BOGOTA — Thousands of Colombians gathered in cities across the country Friday night to demand an end to a wave of activist killings that threatens to undermine a fragile peace process.
Demonstrators holding candles filled Bogota’s main Plaza Bolivar to draw attention to the 311 leftists and human rights defenders that authorities say have been killed since 2016, the year the government signed a landmark peace deal with the Revolutionary Armed Forces of Colombia.
The gatherings in almost 50 cities came a little more than two weeks after Ivan Duque was elected Colombia’s president, and the conservative politician’s pledge to roll back parts of the accord was on many protesters’ minds.
“A lot of us are worried that with the change of government the progress in terms of human rights and the peace deal is at risk,” Chris Duarte said as she collected handwritten letters of support that she intends to deliver to activists in high-risk rural areas where the vast majority of the killings have taken place.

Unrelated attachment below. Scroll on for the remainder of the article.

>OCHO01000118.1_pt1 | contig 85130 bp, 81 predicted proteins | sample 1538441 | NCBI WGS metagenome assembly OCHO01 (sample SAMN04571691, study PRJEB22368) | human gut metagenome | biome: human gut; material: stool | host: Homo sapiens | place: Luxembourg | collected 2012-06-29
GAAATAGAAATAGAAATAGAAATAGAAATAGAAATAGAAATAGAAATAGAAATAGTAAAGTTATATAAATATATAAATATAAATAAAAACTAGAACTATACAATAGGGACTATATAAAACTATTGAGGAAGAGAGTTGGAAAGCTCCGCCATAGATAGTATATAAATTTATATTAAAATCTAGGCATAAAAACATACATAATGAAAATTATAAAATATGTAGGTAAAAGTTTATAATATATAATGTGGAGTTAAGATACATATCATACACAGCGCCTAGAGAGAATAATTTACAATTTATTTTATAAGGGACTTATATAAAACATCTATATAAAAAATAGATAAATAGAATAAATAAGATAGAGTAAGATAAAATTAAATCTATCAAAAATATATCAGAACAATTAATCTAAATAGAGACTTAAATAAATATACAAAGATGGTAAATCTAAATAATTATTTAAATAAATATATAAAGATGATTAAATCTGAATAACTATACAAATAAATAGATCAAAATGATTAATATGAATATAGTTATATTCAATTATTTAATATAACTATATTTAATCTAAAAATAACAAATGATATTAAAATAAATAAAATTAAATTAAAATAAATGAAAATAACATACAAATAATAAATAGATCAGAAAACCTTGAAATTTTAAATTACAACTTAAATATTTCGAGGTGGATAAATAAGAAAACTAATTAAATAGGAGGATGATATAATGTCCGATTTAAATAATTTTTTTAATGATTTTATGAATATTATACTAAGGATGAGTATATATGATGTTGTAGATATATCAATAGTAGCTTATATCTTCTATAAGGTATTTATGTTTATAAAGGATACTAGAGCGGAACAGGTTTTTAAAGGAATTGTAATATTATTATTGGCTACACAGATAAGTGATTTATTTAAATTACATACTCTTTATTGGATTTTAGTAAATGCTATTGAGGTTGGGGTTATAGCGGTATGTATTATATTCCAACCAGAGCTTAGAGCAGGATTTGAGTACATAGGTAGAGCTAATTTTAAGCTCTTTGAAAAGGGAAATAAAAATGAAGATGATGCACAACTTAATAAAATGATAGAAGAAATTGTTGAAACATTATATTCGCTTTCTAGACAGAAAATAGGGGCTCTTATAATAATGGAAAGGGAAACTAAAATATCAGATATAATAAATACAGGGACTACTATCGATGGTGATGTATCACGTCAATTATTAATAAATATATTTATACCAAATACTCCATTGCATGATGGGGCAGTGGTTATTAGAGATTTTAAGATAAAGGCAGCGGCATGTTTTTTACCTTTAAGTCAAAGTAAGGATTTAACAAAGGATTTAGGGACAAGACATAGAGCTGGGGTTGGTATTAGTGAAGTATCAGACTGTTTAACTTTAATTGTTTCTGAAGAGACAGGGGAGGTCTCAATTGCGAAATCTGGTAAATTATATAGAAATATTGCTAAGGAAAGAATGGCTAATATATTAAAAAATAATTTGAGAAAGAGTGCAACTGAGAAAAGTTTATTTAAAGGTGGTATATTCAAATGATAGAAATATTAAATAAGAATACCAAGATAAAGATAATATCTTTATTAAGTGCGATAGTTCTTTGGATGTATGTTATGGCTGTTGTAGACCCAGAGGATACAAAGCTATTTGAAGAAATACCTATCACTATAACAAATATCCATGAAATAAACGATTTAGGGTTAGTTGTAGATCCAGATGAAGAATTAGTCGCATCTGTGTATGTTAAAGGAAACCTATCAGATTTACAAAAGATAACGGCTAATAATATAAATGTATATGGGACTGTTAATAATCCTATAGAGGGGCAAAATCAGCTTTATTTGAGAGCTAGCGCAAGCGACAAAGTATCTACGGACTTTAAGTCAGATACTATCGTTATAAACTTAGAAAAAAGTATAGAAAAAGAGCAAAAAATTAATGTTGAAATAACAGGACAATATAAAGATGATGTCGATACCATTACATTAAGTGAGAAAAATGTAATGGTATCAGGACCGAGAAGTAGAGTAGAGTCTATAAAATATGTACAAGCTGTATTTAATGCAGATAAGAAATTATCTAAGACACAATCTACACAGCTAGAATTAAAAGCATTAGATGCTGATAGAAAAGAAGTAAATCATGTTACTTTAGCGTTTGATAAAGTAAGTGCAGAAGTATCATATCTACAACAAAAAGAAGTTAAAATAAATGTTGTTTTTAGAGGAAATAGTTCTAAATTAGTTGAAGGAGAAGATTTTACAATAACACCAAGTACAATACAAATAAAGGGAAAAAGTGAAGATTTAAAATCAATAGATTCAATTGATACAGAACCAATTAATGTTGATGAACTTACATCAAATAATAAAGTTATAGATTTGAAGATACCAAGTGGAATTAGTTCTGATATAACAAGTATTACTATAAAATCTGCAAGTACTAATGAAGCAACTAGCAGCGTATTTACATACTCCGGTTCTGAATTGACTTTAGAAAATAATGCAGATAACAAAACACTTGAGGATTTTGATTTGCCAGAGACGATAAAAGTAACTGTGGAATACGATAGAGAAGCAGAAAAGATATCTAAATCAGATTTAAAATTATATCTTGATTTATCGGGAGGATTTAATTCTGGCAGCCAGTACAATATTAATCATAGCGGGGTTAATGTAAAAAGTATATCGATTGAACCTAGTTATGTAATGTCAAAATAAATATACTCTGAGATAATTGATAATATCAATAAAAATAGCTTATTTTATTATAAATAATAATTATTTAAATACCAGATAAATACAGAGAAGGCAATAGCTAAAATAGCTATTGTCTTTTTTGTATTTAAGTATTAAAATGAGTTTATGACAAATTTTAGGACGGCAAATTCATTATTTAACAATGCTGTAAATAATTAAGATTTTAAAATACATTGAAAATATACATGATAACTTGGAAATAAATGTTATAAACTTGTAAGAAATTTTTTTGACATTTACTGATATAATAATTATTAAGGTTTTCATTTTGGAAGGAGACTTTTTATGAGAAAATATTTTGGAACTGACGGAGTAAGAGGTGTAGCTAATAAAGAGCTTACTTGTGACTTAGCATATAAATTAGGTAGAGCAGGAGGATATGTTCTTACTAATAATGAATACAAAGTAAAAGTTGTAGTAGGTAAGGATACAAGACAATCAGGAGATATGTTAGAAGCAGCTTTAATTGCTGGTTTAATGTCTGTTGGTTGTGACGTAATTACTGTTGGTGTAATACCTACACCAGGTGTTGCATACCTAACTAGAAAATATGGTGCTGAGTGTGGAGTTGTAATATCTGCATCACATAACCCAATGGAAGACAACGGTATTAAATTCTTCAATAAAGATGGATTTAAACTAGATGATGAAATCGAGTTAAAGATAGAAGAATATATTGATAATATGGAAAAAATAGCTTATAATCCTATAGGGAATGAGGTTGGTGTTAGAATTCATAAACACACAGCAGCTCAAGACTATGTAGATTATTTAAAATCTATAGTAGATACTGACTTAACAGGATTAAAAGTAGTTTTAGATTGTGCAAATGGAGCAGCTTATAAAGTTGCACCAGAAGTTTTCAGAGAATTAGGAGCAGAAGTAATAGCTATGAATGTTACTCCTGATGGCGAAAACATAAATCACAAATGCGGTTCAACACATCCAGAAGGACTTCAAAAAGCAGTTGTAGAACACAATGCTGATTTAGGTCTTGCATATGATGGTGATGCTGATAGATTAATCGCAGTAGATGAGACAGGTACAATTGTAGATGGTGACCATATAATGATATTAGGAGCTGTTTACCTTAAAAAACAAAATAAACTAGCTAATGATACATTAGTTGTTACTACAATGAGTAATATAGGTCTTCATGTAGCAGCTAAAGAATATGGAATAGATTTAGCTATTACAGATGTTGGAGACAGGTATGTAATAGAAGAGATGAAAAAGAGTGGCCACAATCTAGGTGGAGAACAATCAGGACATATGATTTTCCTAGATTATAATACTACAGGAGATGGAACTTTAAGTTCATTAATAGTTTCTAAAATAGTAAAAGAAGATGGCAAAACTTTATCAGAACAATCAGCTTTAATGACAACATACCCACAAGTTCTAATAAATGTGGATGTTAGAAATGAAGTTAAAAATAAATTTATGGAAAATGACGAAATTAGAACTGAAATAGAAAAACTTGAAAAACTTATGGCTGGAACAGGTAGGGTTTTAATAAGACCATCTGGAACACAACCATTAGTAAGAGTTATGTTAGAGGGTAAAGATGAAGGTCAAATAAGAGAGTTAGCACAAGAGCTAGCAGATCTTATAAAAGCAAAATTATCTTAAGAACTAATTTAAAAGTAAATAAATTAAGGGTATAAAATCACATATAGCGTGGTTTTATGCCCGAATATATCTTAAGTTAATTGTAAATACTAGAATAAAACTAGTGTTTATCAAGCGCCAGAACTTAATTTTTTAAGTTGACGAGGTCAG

The protests were organized hastily over social media following an especially bloody week in which at least four activists were slain, including a campaign workerer for Gustavo Petro, Duque’s leftist rival in the polarizing presidential race.
Ana Maria Cortes died Tuesday when an unidentified gunman opened fire at her at a coffee shop just a few steps from a police station in the western town of Caceres.
Defence Minister Luis Carlos Villegas further alarmed many people by claiming, without offering any evidence, that Cortes might have been linked to Colombia’s biggest drug-trafficking organization.